The Quirk

All brawn and no brains

Written by Ryan Quirk (The Quirk)

Posted in :All Blacks, In the news, Original Content, Springboks, The Rugby Championship on 10 Sep 2012 at 09:09
Tagged with : , , , , , , , ,

I’ve been watching the Springboks since their unbanning in the early nineties, and I think it’s fair to say I’ve been “a long suffering supporter”… Yes we’ve won two world cups, and we have a few Tri-Nations under our belt, not nearly as many as we’d like but hey, that is sport…

Now I am all for being big and strong and smashing people into submission with sheer size and power but sometimes that just doesn’t work, especially if the team you’re playing against is as big and strong as you are.  I hear gasps, “nobody is bigger and stronger than the Springboks!  Sacrilegious I say!”  That may be true, but they are certainly smarter.

As I look back at the most successful Springbok sides over the last twenty or so years I see a trend that, perhaps everyone knows about but not many want to acknowledge, pervades them all.  The successful teams had two or three players with brains!  Dick Muir had brains, Gary Teichmann had brains, John Smit and Victor Matfield are pretty smart too.  Francois Pienaar is as astute a man as you’re ever likely to meet.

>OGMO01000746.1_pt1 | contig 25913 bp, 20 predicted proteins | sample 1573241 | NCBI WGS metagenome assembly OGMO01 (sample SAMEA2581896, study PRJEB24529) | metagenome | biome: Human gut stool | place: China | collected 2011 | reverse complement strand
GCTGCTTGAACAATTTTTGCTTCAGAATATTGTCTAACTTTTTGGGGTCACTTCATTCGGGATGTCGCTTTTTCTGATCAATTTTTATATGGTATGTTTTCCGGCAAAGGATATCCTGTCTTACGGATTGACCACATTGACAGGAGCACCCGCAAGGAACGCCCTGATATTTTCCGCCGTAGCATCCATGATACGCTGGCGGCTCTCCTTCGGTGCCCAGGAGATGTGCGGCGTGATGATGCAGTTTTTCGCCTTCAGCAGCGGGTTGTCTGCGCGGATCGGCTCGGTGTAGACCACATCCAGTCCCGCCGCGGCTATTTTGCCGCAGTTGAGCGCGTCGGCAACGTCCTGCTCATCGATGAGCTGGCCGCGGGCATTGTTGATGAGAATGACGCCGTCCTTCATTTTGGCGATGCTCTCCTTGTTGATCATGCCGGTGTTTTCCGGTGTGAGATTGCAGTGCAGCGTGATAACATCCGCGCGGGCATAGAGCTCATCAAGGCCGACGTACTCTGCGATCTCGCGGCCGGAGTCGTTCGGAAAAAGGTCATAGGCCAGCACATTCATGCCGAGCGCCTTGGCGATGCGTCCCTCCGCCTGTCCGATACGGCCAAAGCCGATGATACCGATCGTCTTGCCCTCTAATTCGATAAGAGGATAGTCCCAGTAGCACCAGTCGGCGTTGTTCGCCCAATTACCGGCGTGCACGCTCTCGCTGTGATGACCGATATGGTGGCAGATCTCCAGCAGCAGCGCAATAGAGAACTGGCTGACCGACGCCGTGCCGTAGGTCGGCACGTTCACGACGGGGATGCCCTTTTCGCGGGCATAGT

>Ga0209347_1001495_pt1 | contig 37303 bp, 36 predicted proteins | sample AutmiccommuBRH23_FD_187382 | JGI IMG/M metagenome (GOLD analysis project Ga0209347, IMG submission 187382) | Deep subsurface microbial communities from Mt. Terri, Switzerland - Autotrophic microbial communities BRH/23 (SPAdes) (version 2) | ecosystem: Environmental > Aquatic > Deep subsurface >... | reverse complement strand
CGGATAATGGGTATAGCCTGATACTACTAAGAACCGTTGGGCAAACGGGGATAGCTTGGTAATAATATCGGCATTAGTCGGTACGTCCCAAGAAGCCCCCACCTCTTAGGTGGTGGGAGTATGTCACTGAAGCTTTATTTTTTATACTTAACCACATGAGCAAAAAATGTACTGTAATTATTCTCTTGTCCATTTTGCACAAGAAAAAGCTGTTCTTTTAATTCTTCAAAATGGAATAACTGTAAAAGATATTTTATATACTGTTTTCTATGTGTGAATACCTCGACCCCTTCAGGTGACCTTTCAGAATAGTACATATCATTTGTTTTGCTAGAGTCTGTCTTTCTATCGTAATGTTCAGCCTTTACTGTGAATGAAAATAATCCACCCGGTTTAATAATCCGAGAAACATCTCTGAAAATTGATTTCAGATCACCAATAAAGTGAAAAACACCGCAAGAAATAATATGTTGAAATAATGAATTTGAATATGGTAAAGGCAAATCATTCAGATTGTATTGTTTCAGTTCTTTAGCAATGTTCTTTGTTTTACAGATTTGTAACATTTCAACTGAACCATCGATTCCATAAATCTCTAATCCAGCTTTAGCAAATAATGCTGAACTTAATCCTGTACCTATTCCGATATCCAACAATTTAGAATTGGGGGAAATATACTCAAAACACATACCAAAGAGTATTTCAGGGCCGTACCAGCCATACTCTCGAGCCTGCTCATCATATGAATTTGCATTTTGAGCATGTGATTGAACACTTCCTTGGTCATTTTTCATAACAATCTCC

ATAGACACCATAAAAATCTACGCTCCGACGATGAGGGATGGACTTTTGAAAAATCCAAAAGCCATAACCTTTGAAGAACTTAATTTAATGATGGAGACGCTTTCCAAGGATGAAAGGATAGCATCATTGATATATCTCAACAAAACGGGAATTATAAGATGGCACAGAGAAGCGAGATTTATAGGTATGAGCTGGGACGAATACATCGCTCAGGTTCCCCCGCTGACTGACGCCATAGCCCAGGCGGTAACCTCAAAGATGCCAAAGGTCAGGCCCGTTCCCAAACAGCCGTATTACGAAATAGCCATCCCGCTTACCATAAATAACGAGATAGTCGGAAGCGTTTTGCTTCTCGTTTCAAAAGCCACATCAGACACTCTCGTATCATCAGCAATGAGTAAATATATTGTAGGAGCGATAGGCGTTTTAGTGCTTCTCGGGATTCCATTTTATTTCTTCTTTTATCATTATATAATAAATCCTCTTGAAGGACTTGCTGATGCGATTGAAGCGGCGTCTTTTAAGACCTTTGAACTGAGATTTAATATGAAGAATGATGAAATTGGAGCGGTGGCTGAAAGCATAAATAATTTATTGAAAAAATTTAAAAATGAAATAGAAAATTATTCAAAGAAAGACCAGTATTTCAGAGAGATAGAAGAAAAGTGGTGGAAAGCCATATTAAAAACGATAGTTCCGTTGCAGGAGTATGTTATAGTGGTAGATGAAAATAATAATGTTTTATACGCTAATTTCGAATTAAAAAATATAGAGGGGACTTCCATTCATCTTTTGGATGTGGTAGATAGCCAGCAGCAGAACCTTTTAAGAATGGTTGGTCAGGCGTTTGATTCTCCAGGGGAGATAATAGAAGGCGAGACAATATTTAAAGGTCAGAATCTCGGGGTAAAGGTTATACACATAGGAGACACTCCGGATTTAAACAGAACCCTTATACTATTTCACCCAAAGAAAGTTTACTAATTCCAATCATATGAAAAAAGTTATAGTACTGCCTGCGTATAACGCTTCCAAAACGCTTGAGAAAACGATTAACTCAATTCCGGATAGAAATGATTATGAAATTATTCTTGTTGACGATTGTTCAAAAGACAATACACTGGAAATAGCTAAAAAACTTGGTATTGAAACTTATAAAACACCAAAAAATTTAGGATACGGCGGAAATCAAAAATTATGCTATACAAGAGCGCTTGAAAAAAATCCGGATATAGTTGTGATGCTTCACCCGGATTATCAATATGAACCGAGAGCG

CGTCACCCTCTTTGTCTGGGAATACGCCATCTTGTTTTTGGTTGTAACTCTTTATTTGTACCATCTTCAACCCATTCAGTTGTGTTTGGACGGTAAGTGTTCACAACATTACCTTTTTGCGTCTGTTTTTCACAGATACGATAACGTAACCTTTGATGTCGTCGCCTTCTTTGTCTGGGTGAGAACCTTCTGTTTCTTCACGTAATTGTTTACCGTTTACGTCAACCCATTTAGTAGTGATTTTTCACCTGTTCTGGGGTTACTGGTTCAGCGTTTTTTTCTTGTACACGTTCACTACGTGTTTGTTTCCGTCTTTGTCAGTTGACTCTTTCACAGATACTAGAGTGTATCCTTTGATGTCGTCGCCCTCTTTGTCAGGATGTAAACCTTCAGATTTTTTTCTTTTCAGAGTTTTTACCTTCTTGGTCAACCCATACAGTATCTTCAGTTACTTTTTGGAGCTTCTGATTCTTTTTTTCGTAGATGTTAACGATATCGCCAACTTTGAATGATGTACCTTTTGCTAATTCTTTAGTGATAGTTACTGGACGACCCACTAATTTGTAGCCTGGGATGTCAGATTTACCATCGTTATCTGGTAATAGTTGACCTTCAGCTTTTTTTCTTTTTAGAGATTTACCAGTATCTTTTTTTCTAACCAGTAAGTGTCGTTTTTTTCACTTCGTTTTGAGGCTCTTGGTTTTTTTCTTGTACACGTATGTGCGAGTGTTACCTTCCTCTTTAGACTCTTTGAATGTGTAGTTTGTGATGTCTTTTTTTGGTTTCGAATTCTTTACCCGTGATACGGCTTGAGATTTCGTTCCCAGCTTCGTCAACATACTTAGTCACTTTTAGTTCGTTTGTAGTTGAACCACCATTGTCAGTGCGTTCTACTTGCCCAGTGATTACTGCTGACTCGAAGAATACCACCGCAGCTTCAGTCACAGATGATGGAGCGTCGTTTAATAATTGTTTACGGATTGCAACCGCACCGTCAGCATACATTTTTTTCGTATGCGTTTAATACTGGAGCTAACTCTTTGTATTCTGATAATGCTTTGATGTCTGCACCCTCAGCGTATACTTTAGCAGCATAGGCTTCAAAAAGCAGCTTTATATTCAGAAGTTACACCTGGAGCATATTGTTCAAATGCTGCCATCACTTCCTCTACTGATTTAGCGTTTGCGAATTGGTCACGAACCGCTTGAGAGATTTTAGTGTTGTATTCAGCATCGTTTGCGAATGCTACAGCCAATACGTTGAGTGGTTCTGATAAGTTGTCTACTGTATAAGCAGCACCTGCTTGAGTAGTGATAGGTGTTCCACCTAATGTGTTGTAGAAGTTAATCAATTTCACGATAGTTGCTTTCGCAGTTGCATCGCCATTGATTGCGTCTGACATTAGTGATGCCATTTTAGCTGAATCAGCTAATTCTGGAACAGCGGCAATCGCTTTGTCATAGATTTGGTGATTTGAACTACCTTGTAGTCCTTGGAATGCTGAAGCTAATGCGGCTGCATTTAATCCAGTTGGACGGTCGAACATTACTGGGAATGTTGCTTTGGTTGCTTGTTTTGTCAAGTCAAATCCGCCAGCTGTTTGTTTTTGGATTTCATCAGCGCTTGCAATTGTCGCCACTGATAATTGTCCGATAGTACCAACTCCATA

It is also pertinent that these guys were also the leaders of the squad; the guys that team looked to when the going got rough.

I may be off the mark here, but I don’t see many of those street smart leaders being utilised in our current squad.  I see plenty of power, plenty of raw talent and industry, but I don’t see any smarts!  The guys with that natural ability to do the right thing at the right time and galvanise the guys around them are either sitting on the bench or playing in the Currie Cup…Pat Lambie has played about 15 minutes despite being in every match day squad of the competition.  Why?  They brought in Francois Louw as the specialist openside flank but hardly used him, despite a dogs breakfast of a breakdown problem.

New Zealand also have big strong guys, they also play with strength and power, but they also ensure that their leaders are astute men who can direct all that power in the right direction.  They’re the generals who articulate precise and accurate strikes, whereas the current Bok leadership seems intent on carpet bombing everything with no focused goal in mind.  It’s like repeatedly running into a brick wall instead of trying to find the door…

Its early days for Heyneke Meyer and we all know that he understands the value of generals.  He had Matfield and Fourie du Preez… I just hope he finds some in his Bok team soon, or else the dissatisfaction of the irate fan base will rise and the predatory rugby media will start sharpening their knives… pencils…


  • I think we have smart players in this particular team, but they are being told not to use those brains creatively, but rather to memorize what the coach wants them to do.